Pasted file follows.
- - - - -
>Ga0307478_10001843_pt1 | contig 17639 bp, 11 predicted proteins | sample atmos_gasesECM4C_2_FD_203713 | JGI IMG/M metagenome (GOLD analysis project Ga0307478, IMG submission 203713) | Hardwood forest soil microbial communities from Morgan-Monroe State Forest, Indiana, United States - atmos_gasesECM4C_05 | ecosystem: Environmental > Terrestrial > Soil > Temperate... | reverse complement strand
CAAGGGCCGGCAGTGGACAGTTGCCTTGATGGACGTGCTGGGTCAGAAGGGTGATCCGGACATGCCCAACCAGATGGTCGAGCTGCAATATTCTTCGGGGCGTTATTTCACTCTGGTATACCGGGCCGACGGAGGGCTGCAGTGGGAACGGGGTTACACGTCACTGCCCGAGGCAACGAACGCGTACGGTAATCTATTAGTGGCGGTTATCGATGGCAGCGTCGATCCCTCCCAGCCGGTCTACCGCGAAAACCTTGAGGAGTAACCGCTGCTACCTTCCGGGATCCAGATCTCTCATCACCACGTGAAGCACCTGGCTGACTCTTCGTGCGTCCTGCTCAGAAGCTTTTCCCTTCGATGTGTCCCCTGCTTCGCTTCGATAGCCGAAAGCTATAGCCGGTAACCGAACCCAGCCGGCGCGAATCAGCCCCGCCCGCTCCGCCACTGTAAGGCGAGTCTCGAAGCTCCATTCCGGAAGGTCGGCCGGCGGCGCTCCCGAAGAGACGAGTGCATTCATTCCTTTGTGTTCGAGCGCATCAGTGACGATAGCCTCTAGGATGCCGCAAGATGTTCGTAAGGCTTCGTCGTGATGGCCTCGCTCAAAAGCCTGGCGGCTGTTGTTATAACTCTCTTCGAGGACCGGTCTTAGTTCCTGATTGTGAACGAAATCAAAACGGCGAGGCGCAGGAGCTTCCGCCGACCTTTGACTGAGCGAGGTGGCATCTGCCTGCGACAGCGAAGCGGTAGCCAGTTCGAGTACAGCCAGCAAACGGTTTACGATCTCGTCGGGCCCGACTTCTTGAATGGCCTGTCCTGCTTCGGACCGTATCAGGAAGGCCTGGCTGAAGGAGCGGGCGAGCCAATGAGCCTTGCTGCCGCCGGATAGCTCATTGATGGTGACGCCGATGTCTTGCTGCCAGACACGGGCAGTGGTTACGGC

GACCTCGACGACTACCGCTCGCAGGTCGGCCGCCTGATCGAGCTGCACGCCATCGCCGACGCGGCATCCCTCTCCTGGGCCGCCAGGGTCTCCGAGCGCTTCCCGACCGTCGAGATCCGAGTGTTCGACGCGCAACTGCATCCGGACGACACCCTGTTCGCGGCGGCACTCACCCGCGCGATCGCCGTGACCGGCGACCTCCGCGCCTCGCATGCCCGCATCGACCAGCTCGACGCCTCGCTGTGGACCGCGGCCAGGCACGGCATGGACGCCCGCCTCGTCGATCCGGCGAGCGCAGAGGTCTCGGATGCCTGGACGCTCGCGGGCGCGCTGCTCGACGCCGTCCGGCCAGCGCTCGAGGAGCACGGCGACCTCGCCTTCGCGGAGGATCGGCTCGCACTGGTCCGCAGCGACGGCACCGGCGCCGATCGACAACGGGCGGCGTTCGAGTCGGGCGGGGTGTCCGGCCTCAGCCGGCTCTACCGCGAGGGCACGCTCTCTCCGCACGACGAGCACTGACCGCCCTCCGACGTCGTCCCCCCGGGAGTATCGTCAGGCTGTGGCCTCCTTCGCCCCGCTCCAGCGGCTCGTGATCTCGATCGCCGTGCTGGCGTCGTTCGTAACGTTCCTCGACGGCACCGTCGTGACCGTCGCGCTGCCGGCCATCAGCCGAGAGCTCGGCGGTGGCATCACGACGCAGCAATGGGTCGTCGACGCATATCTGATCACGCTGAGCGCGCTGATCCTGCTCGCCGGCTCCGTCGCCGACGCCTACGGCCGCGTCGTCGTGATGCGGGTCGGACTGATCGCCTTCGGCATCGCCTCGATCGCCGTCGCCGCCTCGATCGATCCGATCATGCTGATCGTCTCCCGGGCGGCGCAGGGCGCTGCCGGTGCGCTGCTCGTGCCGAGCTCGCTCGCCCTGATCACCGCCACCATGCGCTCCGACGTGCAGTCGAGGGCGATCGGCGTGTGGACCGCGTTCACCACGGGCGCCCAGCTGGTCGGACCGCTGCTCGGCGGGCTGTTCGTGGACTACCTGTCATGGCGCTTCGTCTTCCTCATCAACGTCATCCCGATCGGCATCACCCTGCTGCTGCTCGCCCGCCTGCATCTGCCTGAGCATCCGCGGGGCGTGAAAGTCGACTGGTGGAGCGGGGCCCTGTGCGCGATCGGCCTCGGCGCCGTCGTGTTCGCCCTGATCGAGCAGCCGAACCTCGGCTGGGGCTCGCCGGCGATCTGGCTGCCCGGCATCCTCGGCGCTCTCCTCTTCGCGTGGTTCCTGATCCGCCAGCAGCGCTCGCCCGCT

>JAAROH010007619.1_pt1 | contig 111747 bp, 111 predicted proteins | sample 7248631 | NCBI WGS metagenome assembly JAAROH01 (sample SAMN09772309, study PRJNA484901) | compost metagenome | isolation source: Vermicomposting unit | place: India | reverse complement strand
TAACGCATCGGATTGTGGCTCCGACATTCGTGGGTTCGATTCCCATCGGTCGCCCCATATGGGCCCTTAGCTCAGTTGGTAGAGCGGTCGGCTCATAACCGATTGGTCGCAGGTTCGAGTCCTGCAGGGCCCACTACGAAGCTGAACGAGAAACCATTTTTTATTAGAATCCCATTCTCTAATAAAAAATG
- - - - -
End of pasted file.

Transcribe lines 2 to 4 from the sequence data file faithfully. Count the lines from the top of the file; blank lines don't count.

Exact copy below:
CAAGGGCCGGCAGTGGACAGTTGCCTTGATGGACGTGCTGGGTCAGAAGGGTGATCCGGACATGCCCAACCAGATGGTCGAGCTGCAATATTCTTCGGGGCGTTATTTCACTCTGGTATACCGGGCCGACGGAGGGCTGCAGTGGGAACGGGGTTACACGTCACTGCCCGAGGCAACGAACGCGTACGGTAATCTATTAGTGGCGGTTATCGATGGCAGCGTCGATCCCTCCCAGCCGGTCTACCGCGAAAACCTTGAGGAGTAACCGCTGCTACCTTCCGGGATCCAGATCTCTCATCACCACGTGAAGCACCTGGCTGACTCTTCGTGCGTCCTGCTCAGAAGCTTTTCCCTTCGATGTGTCCCCTGCTTCGCTTCGATAGCCGAAAGCTATAGCCGGTAACCGAACCCAGCCGGCGCGAATCAGCCCCGCCCGCTCCGCCACTGTAAGGCGAGTCTCGAAGCTCCATTCCGGAAGGTCGGCCGGCGGCGCTCCCGAAGAGACGAGTGCATTCATTCCTTTGTGTTCGAGCGCATCAGTGACGATAGCCTCTAGGATGCCGCAAGATGTTCGTAAGGCTTCGTCGTGATGGCCTCGCTCAAAAGCCTGGCGGCTGTTGTTATAACTCTCTTCGAGGACCGGTCTTAGTTCCTGATTGTGAACGAAATCAAAACGGCGAGGCGCAGGAGCTTCCGCCGACCTTTGACTGAGCGAGGTGGCATCTGCCTGCGACAGCGAAGCGGTAGCCAGTTCGAGTACAGCCAGCAAACGGTTTACGATCTCGTCGGGCCCGACTTCTTGAATGGCCTGTCCTGCTTCGGACCGTATCAGGAAGGCCTGGCTGAAGGAGCGGGCGAGCCAATGAGCCTTGCTGCCGCCGGATAGCTCATTGATGGTGACGCCGATGTCTTGCTGCCAGACACGGGCAGTGGTTACGGC

GACCTCGACGACTACCGCTCGCAGGTCGGCCGCCTGATCGAGCTGCACGCCATCGCCGACGCGGCATCCCTCTCCTGGGCCGCCAGGGTCTCCGAGCGCTTCCCGACCGTCGAGATCCGAGTGTTCGACGCGCAACTGCATCCGGACGACACCCTGTTCGCGGCGGCACTCACCCGCGCGATCGCCGTGACCGGCGACCTCCGCGCCTCGCATGCCCGCATCGACCAGCTCGACGCCTCGCTGTGGACCGCGGCCAGGCACGGCATGGACGCCCGCCTCGTCGATCCGGCGAGCGCAGAGGTCTCGGATGCCTGGACGCTCGCGGGCGCGCTGCTCGACGCCGTCCGGCCAGCGCTCGAGGAGCACGGCGACCTCGCCTTCGCGGAGGATCGGCTCGCACTGGTCCGCAGCGACGGCACCGGCGCCGATCGACAACGGGCGGCGTTCGAGTCGGGCGGGGTGTCCGGCCTCAGCCGGCTCTACCGCGAGGGCACGCTCTCTCCGCACGACGAGCACTGACCGCCCTCCGACGTCGTCCCCCCGGGAGTATCGTCAGGCTGTGGCCTCCTTCGCCCCGCTCCAGCGGCTCGTGATCTCGATCGCCGTGCTGGCGTCGTTCGTAACGTTCCTCGACGGCACCGTCGTGACCGTCGCGCTGCCGGCCATCAGCCGAGAGCTCGGCGGTGGCATCACGACGCAGCAATGGGTCGTCGACGCATATCTGATCACGCTGAGCGCGCTGATCCTGCTCGCCGGCTCCGTCGCCGACGCCTACGGCCGCGTCGTCGTGATGCGGGTCGGACTGATCGCCTTCGGCATCGCCTCGATCGCCGTCGCCGCCTCGATCGATCCGATCATGCTGATCGTCTCCCGGGCGGCGCAGGGCGCTGCCGGTGCGCTGCTCGTGCCGAGCTCGCTCGCCCTGATCACCGCCACCATGCGCTCCGACGTGCAGTCGAGGGCGATCGGCGTGTGGACCGCGTTCACCACGGGCGCCCAGCTGGTCGGACCGCTGCTCGGCGGGCTGTTCGTGGACTACCTGTCATGGCGCTTCGTCTTCCTCATCAACGTCATCCCGATCGGCATCACCCTGCTGCTGCTCGCCCGCCTGCATCTGCCTGAGCATCCGCGGGGCGTGAAAGTCGACTGGTGGAGCGGGGCCCTGTGCGCGATCGGCCTCGGCGCCGTCGTGTTCGCCCTGATCGAGCAGCCGAACCTCGGCTGGGGCTCGCCGGCGATCTGGCTGCCCGGCATCCTCGGCGCTCTCCTCTTCGCGTGGTTCCTGATCCGCCAGCAGCGCTCGCCCGCT

>JAAROH010007619.1_pt1 | contig 111747 bp, 111 predicted proteins | sample 7248631 | NCBI WGS metagenome assembly JAAROH01 (sample SAMN09772309, study PRJNA484901) | compost metagenome | isolation source: Vermicomposting unit | place: India | reverse complement strand